Coronavirus update: CDC chief backs school reopenings; Pfizer lifts curtain on vaccine data
Centers for Disease Control Director Robert Redfield on Friday forcefully advocated the reopening of U.S. schools, even as colleges and universities around the country have been forced to shut their doors prematurely ahead of the fall session, in order to contain a rise in COVID-19 infections.
In the midst of an agonizing national debate about whether and how to reopen K-12 educational institutions to students, two major U.S. colleges — the University of North Carolina and Notre Dame — were forced to backtrack from plans to restart in-person classes as the fall semester begins.
Redfield highlighted distinctions between what was happening at colleges and the polarizing debate over K-12 education, but broadly backed in-person learning.
“For our nation, it’s important that our institutes of higher learning get opened. We don’t need to do an educational pause as a nation for a couple of years. But it’s got to be done safely and got to be done sensibly,” he said.
“It’s got to be done with an understanding that covid cases are going to occur in K-12, and they are going to occur in universities,” Redfield added.
“As we’re diagnosing these cases in schools, K-12. in particular those cases are not being acquired in the schools, they are being acquired in the community,” he continued.
“Universities, I think they really do need to have a strategy, a surveillance strategy, a testing strategy. Obviously just testing students when you get they come on campus, that’s not a strategy that’s going to get you to the end of the game,” Redfield said.
The push to reopen schools comes as some SunBelt states continue to struggle contain the virus’ spread, and teachers have threatened to strike if pushed to reopen without safe conditions. Currently, New York City is the only large city poised to allow students to partially return to schools in September, but the plan has been dogged by controversy and opposition.
The Empire State, where infections has been trending down, now has the lowest positivity rate since the start of the pandemic, and plans to reopen gyms with restrictions. Nationwide, confirmed infections continue to grow, nearing 5.6 million cases this week with more than 174,000 dead. Globally, cases are nearing 23 million and more than 794,000 have died from the virus.
In addition to the focus on school, child care centers have also been under scrutiny, with CDC monitoring several in Rhode Island after reopening in the past three months. The centers followed strict guidelines and tested kids and adults daily or regularly. In doing so, they were able to identify cases and prevent almost all potential secondary transmissions.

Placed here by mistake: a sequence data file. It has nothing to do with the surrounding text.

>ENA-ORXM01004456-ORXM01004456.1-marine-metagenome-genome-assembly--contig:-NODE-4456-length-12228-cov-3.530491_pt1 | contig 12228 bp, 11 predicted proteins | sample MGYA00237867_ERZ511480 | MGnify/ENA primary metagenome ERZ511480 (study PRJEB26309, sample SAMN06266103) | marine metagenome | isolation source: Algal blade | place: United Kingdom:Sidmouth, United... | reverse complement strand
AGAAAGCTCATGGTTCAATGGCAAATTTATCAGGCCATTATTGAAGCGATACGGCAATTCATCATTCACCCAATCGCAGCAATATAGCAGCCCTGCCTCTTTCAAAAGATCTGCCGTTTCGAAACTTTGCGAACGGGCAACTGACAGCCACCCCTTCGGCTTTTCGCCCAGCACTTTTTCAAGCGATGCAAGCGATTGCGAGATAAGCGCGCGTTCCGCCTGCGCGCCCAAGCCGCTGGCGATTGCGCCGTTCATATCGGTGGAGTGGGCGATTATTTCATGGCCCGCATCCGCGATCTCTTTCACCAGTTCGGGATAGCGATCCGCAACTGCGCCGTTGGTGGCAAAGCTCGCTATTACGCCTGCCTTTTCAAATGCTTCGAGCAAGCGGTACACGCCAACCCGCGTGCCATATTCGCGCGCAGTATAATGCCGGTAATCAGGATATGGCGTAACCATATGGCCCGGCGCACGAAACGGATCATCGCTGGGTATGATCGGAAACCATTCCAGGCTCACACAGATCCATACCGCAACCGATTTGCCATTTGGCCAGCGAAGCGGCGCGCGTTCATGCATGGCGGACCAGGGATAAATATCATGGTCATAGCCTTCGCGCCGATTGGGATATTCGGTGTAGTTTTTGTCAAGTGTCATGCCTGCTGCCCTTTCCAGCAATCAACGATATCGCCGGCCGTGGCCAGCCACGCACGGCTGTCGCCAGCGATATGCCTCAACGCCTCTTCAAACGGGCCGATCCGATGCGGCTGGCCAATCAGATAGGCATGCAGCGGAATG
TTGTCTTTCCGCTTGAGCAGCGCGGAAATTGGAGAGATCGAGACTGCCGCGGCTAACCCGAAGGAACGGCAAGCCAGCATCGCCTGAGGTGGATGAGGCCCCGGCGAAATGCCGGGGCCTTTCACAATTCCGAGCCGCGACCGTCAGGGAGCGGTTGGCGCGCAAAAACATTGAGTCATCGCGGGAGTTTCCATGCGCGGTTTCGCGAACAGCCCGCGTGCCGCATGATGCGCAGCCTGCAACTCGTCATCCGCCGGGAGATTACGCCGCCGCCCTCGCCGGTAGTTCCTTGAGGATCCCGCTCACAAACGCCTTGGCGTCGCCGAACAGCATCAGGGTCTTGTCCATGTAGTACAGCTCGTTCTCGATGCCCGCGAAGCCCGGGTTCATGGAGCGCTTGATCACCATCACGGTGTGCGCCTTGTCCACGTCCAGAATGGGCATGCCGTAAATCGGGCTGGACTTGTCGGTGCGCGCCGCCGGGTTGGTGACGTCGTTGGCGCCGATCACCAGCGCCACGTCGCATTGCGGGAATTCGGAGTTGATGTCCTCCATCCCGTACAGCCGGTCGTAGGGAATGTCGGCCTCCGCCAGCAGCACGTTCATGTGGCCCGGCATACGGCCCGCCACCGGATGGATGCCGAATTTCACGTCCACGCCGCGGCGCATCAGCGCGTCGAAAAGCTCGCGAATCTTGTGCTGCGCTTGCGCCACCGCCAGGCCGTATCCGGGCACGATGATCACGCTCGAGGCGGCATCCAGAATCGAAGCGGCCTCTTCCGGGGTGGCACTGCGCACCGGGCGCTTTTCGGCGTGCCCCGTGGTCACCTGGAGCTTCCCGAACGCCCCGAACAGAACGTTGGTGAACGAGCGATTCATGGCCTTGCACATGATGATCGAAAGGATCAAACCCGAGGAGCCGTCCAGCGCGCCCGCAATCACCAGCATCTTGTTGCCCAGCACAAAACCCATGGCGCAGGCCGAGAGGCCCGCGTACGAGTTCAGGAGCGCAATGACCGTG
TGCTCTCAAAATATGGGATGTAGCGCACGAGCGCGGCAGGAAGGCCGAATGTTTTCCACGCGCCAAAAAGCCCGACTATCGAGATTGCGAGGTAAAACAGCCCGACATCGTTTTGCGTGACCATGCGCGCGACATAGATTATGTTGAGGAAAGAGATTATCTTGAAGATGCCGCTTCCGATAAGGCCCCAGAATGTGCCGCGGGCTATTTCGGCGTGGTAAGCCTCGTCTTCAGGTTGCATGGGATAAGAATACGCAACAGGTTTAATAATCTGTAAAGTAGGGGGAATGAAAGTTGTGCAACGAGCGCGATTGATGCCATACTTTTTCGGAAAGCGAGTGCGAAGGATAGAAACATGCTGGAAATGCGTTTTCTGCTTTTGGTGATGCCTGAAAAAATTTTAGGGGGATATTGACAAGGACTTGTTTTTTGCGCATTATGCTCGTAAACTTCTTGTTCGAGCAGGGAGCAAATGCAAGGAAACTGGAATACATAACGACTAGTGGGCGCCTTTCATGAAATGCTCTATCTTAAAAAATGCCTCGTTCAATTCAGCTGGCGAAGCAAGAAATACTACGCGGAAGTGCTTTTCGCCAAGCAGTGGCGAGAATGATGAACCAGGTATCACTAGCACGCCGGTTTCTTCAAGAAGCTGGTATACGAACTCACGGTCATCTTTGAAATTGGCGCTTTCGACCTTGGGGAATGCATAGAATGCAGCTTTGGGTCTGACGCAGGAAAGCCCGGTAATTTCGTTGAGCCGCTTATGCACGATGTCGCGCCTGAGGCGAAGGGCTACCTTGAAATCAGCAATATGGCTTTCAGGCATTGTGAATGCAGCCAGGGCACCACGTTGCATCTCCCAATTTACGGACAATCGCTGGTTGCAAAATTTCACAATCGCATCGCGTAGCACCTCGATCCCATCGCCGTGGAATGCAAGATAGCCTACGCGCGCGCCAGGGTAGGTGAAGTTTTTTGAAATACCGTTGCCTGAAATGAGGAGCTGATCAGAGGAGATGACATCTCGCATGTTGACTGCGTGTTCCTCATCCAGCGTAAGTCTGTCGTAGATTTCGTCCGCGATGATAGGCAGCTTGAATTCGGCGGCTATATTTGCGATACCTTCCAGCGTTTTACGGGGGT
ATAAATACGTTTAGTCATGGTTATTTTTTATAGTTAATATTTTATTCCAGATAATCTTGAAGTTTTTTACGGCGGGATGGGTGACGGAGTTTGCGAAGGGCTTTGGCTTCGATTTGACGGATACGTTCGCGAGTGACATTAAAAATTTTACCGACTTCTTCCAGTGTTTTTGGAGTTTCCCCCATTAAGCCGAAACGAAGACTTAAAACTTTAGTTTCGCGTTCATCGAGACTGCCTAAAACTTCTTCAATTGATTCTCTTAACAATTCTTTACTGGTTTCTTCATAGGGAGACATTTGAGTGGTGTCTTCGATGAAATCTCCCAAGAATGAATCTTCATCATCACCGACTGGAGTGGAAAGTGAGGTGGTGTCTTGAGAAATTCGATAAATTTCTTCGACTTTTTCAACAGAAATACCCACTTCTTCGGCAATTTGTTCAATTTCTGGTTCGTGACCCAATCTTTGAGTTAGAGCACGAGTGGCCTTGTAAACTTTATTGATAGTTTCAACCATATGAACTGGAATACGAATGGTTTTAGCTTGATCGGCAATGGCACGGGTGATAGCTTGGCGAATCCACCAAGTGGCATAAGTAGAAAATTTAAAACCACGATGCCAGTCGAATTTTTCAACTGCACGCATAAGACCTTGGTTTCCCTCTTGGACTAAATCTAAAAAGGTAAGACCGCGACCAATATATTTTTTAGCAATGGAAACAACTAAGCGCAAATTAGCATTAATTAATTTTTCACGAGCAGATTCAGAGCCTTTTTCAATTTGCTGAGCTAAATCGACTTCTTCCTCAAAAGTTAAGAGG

Redfield said during a media briefing Friday that the study was promising and shows the potential to manage the spread of the virus when strict protocols are followed.
Clinical trial data
Separately, revelations from trial data continue to shed more light on the race for effective COVID-19 treatments.
Gilead Science’s (GILD) drug, the only FDA-authorized drug to treat coronavirus patients, has become part of regular medical protocol, in addition to steroids and laying patients on their stomachs. However, doubts have been raised over just how effective it is.
A new study in the Journal of the American Medical Association (JAMA) suggests that while studies have shown some effect in shorter treatment courses for severe patients, the effect on moderate patients was indiscernible.
“Among patients with moderate COVID-19, those randomized to a 10-day course of remdesivir did not have a statistically significant difference in clinical status compared with standard care at 11 days after initiation of treatment,” the publication noted.
“Patients randomized to a 5-day course of remdesivir had a statistically significant difference in clinical status compared with standard care, but the difference was of uncertain clinical importance,” according to the authors of the study.
Meanwhile, trial data for Pfizer (PFE)/BioNTech’s (BNTX) vaccine candidate, which entered Phase 3 trials at the same time as Moderna, shows why one candidate was chosen over another.
The duo originally had two candidates they were testing. The one which made it to the late-stage trial, which will enroll 30,000 patients, showed fewer adverse events in participants 18-55 years of age.
Anjalee Khemlani is a reporter at Yahoo Finance. Follow her on Twitter: @AnjKhem
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